At the ripe old age of 85, some may confuse my Grampy for someone who doesn’t remember an awful lot. How wrong you would be! I’ve always been curious about the place that I grew up: the place my family have lived since the 1700s. Coming back from Berlin I found myself in a sea of information about anything and everything from Nazi Germany onwards. Focussing on Power and Technology within a city helped me to narrow it down, but the thing that stood out was definitely street art and the more ‘primitive’ methods of communication.
My family have lived in Pentyrch for hundreds of years, and the stories handed down through the generations are still told with surprising accuracy, considering that these stories are almost as old as Pentyrch itself. I’m fascinated by the idea that even without technological advances and the bettering of worldwide communication, people communicated with each other just as well without the internet, if not better. Granted, there are numerous upsides to 21st Century ways of communicating, but there is of course the argument that we do in fact really communicate less than ever. We sit around the dinner table, phones in hands, simultaneously connecting to everyone on the globe. But are we connecting with each other? Do we tell stories? Exchange information face to face? Communicating with one another has become a bur of tweets, texts, status updates, likes and hashtags.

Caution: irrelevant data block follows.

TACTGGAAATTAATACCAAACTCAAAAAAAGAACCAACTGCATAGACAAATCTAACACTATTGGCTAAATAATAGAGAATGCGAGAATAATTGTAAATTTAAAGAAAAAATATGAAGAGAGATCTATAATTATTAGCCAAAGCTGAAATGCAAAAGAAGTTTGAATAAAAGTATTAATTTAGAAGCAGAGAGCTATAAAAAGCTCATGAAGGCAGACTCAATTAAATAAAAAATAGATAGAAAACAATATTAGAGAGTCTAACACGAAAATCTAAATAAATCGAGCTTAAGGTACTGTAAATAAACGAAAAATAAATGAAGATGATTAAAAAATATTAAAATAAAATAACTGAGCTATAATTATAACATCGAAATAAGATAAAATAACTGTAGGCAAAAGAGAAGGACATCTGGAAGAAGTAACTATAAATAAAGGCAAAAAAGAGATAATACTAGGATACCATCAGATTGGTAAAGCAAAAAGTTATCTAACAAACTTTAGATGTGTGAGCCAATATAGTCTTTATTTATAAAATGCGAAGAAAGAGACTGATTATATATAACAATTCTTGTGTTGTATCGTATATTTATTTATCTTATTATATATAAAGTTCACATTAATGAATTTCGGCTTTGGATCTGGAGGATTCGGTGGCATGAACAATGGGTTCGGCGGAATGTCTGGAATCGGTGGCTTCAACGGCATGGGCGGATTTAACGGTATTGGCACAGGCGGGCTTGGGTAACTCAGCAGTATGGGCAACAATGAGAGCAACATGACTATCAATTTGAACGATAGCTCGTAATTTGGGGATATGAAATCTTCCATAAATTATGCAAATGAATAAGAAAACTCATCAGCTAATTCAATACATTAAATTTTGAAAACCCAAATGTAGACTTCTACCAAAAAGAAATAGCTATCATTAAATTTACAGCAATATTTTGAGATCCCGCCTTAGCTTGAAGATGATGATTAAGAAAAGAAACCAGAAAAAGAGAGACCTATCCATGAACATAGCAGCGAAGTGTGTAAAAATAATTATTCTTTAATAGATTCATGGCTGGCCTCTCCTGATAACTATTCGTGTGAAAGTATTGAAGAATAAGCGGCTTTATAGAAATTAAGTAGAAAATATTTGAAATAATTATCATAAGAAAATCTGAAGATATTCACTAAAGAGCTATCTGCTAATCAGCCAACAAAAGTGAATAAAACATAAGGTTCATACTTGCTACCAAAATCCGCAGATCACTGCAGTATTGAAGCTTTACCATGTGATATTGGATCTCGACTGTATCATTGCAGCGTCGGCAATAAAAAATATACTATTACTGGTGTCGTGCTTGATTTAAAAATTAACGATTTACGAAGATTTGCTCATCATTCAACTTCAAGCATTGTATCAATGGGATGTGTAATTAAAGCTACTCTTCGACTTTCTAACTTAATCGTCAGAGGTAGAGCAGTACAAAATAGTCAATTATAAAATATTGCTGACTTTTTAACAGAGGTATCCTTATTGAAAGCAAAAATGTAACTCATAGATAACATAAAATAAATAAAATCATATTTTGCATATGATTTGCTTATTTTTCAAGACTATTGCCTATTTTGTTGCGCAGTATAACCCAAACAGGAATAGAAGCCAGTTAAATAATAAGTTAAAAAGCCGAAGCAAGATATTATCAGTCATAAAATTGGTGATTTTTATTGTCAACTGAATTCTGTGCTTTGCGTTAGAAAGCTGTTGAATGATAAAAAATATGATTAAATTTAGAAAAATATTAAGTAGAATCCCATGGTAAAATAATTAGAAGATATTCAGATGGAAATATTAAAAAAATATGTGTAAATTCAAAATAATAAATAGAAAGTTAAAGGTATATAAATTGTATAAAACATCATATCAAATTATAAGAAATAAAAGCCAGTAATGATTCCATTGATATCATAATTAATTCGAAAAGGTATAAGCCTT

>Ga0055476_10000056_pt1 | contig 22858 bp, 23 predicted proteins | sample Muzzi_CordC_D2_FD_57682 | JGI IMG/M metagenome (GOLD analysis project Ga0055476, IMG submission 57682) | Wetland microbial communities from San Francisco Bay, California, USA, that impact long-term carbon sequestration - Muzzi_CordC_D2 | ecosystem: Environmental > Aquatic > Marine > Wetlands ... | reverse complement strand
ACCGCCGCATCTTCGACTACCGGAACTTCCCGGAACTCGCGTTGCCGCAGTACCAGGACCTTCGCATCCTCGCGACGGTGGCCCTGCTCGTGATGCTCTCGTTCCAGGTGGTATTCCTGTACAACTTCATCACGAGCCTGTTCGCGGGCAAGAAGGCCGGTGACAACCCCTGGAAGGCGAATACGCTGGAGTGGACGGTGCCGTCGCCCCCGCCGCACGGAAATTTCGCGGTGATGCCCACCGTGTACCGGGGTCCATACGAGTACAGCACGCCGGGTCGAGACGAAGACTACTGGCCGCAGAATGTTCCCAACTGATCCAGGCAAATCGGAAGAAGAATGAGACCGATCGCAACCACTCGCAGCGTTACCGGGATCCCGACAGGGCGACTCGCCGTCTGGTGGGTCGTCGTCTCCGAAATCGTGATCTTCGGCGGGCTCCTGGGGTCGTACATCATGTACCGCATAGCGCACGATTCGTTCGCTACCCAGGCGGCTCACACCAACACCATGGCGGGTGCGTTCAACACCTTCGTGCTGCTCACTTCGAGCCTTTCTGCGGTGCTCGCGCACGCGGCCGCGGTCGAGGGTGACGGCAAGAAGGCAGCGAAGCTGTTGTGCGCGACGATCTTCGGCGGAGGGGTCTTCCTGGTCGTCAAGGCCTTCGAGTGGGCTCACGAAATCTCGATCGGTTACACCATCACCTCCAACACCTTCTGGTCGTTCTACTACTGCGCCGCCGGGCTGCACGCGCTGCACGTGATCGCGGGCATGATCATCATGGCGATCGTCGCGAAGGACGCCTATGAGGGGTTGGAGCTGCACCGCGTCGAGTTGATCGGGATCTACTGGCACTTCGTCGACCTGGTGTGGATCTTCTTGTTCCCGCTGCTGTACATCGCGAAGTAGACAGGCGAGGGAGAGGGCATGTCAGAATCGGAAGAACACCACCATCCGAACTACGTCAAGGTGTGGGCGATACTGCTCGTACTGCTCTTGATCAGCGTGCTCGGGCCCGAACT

I keep returning to the brief, and the key sentence “Make the ordinary into something extraordinary.” Berlin is extraordinary as it is, with an extraordinary amount of history. I don’t see a way of communicating the events of Berlin’s past in a way that would be good enough, effective enough. Coming back to Pentyrch triggered a lot, and has pushed me into exploring it in much greater detail. I want to make ‘ordinary’ Pentyrch into a very extraordinary place indeed.